Just a few blocks down the road is the American Civil War Wax Museum. I enjoyed walking among these beautiful depictions of important Civil War events and personalities such as the Lincoln/Douglas debates, the Dred Scott Decision, the Underground Railroad, Confederate spy Rose O’Neal Greenhow, and the "angel of the battlefield" Clara Barton.








Next came the Lincoln Train Museum. It was here that I learned the story behind the famous beard of Abraham Lincoln. Before the election of 1860, a clean-shaven Mr. Lincoln received a letter from an 11-year old girl in Westfield, NY named Grace Bedell. In the letter, she asked if he would grow a beard. Upon winning the election, he hopped aboard a train in Illinois to take him to Washington DC and his new office. During that trip, he made a point of stopping off in Westfield. When Grace Bedell saw the President-Elect donning his new whiskers, she jumped into his arms and cried. It is reported that Mr. Lincoln looked her in the eye and said, "You see, Grace. I let them grow for you."






The last attraction that I would visit for the day was the Hall of Presidents & First Ladies. This museum offers a very unique look into the heritage of the Presidency of the United States. From George Washington to Barack Obama, each one of these wax-sculpted Presidents would be illuminated in turn to tell a little bit of his story in his own words. Then, it was over to the Hall of First Ladies, where each inaugural gown has been reproduced in striking detail according to the Smithsonian archives.








I would spend the rest of the evening driving around the battlefield looking more closely at all of the sites that I had seen earlier on the bus tour. Today, the Gettysburg Battlefield features over 1,300 monuments placed on the field to represent the actual army lines as they were positioned in July of 1863. It was amazing to me to know that most of these monuments were erected in the 1800s. One of my favorites is the colossal Pennsylvania Monument. This structure features a spiral staircase so that guests can climb to the top and look out over the fields.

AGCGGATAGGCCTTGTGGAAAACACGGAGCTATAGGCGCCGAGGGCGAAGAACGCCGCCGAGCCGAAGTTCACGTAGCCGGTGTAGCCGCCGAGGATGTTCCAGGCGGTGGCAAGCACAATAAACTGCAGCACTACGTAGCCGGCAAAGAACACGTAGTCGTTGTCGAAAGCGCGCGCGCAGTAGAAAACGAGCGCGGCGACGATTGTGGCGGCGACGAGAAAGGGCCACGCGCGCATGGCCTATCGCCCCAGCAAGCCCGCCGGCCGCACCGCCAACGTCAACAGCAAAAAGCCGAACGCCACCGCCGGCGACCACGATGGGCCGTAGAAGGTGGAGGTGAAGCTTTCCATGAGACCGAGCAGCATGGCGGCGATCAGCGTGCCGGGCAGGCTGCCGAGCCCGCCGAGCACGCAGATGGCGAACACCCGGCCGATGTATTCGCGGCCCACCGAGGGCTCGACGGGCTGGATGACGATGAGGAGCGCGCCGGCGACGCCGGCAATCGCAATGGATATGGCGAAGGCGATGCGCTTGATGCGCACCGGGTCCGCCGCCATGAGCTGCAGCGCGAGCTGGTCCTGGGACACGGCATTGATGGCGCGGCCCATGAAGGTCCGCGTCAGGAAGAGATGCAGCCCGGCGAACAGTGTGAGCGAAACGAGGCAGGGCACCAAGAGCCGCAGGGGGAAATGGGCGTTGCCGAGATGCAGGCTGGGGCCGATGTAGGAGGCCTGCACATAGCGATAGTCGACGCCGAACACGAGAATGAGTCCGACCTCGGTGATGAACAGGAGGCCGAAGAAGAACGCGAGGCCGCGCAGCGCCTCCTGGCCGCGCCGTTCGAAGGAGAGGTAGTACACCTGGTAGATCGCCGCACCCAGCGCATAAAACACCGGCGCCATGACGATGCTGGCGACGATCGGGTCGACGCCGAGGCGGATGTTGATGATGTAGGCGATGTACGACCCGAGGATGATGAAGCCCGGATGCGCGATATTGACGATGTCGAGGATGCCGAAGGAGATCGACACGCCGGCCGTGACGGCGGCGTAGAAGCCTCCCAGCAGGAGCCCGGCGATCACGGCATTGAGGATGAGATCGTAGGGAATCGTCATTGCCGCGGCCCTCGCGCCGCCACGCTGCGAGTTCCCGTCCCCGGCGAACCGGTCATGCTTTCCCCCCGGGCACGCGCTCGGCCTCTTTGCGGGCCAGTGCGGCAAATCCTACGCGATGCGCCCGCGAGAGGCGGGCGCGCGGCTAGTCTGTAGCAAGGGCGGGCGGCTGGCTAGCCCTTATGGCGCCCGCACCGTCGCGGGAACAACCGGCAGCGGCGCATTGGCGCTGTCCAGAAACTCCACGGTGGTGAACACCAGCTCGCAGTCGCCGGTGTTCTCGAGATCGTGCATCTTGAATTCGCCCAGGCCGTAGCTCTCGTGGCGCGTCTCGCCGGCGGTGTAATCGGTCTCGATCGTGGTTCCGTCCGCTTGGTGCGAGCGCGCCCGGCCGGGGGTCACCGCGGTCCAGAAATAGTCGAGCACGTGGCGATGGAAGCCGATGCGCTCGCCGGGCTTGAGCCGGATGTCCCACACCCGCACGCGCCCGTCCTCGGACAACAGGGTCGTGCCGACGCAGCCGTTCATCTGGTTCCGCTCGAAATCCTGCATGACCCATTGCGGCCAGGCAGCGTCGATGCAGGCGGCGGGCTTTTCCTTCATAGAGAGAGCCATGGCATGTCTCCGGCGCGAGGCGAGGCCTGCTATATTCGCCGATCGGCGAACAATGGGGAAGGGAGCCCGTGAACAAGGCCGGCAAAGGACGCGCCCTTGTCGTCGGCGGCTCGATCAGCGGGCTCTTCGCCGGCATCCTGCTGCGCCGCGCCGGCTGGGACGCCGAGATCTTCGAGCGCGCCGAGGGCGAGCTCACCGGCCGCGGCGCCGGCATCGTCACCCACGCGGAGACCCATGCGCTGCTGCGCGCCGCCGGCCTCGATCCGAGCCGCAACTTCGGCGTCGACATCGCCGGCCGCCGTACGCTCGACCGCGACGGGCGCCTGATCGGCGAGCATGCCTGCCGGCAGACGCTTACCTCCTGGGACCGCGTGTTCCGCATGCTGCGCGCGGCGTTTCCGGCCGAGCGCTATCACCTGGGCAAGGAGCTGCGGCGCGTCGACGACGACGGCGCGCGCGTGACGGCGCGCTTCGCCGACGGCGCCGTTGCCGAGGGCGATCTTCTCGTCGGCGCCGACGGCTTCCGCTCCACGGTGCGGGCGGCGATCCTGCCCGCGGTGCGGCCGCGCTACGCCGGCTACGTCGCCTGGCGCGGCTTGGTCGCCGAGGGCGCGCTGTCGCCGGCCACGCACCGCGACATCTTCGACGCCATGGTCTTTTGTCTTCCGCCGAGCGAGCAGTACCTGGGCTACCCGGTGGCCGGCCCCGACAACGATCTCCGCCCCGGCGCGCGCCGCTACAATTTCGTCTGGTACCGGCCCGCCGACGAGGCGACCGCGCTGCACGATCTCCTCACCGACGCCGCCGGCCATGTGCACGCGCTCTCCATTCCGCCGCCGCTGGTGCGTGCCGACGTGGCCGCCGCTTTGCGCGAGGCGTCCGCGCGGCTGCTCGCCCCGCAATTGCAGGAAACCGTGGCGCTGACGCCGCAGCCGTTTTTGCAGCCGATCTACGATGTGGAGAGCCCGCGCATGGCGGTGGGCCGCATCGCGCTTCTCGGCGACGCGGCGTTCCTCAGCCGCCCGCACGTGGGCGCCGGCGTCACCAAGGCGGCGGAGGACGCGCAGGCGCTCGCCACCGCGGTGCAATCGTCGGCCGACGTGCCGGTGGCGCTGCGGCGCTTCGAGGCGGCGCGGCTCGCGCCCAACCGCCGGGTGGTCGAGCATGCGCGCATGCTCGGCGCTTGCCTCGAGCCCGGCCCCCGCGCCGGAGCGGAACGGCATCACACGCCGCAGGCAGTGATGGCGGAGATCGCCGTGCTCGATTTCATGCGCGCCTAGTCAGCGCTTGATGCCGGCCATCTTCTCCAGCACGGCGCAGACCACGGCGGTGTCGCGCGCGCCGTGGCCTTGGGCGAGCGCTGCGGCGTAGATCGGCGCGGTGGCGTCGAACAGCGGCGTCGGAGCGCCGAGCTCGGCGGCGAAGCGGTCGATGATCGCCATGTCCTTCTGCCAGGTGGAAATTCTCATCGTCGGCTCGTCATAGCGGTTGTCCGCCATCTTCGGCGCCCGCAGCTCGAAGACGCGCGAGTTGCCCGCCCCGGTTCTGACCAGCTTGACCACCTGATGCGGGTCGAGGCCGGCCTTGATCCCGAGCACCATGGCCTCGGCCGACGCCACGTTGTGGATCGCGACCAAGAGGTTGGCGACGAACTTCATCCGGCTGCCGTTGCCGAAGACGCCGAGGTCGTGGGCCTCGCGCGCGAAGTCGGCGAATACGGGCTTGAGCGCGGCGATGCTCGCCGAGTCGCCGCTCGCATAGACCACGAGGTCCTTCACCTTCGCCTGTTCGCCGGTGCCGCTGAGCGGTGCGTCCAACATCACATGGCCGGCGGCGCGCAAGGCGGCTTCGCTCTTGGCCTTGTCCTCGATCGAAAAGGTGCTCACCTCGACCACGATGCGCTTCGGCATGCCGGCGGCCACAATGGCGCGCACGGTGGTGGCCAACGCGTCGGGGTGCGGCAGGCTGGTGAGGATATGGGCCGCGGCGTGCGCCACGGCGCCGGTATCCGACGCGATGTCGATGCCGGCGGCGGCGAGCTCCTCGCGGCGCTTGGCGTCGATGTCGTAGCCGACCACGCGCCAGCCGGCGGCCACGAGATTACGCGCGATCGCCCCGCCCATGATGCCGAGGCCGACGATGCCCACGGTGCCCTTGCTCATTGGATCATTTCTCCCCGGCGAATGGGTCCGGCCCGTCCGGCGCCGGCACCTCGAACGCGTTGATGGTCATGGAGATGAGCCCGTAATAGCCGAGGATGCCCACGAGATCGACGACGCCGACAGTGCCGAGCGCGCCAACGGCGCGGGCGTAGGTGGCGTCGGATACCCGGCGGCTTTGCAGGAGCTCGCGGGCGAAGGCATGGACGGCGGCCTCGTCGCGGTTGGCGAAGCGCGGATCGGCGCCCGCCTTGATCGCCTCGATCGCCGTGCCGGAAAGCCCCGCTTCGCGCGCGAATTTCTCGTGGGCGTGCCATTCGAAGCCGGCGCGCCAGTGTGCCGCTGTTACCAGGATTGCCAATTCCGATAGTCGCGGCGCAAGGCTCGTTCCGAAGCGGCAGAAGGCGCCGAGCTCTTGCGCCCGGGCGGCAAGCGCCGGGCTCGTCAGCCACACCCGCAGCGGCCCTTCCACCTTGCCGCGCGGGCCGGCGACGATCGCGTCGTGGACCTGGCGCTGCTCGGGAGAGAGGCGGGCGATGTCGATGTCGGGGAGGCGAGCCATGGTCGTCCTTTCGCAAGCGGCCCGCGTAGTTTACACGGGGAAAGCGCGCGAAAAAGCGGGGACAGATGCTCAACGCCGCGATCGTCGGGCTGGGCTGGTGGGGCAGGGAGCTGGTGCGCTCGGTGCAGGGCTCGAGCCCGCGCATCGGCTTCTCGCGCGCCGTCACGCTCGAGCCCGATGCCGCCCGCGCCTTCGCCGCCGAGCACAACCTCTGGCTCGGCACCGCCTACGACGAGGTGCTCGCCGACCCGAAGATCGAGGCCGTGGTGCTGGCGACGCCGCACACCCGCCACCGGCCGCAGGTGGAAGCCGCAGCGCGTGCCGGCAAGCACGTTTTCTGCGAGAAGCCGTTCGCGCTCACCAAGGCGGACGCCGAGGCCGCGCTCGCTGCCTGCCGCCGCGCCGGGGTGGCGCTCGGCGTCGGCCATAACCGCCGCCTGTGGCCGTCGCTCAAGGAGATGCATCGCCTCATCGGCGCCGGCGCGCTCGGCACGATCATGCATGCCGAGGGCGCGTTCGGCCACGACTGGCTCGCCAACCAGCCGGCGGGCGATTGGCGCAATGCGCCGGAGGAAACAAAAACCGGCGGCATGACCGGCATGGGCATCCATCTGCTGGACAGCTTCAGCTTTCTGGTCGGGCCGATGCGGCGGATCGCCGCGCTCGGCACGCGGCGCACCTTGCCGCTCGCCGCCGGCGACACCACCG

High above the treeline on the edge of the battlefield, another tower gives a bird's eye view of the entire scene. As dusk was beginning to roll in, I climbed to the top and looked out over the many famous landmarks that I had learned about during my day in Gettysburg: Little Round Top, the Peach Orchard, Cemetery Ridge. I stayed up there for a long time as a wave of veneration washed over me. I could almost hear the words of Abraham Lincoln's Gettysburg Address echoing in my mind: ...we cannot dedicate—we cannot consecrate—we cannot hallow—this ground. The brave men, living and dead, who struggled here, have consecrated it, far above our poor power to add or detract. The world will little note, nor long remember what we say here, but it can never forget what they did here.





"We were under great pressure,
far beyond our ability to endure,
so that we despaired of life itself. Indeed, we felt we had received
the sentence of death. But this happened that we might not rely on ourselves
but on God, who raises the dead. He has delivered us from such a deadly peril,
and he will deliver us again. On him we have set our hope that he will continue
to deliver us, as you help us by your prayers. Then many will give thanks
on our behalf for the gracious favor granted us
in answer to the prayers of many."

~2 Corinthians 1:8-11

~@~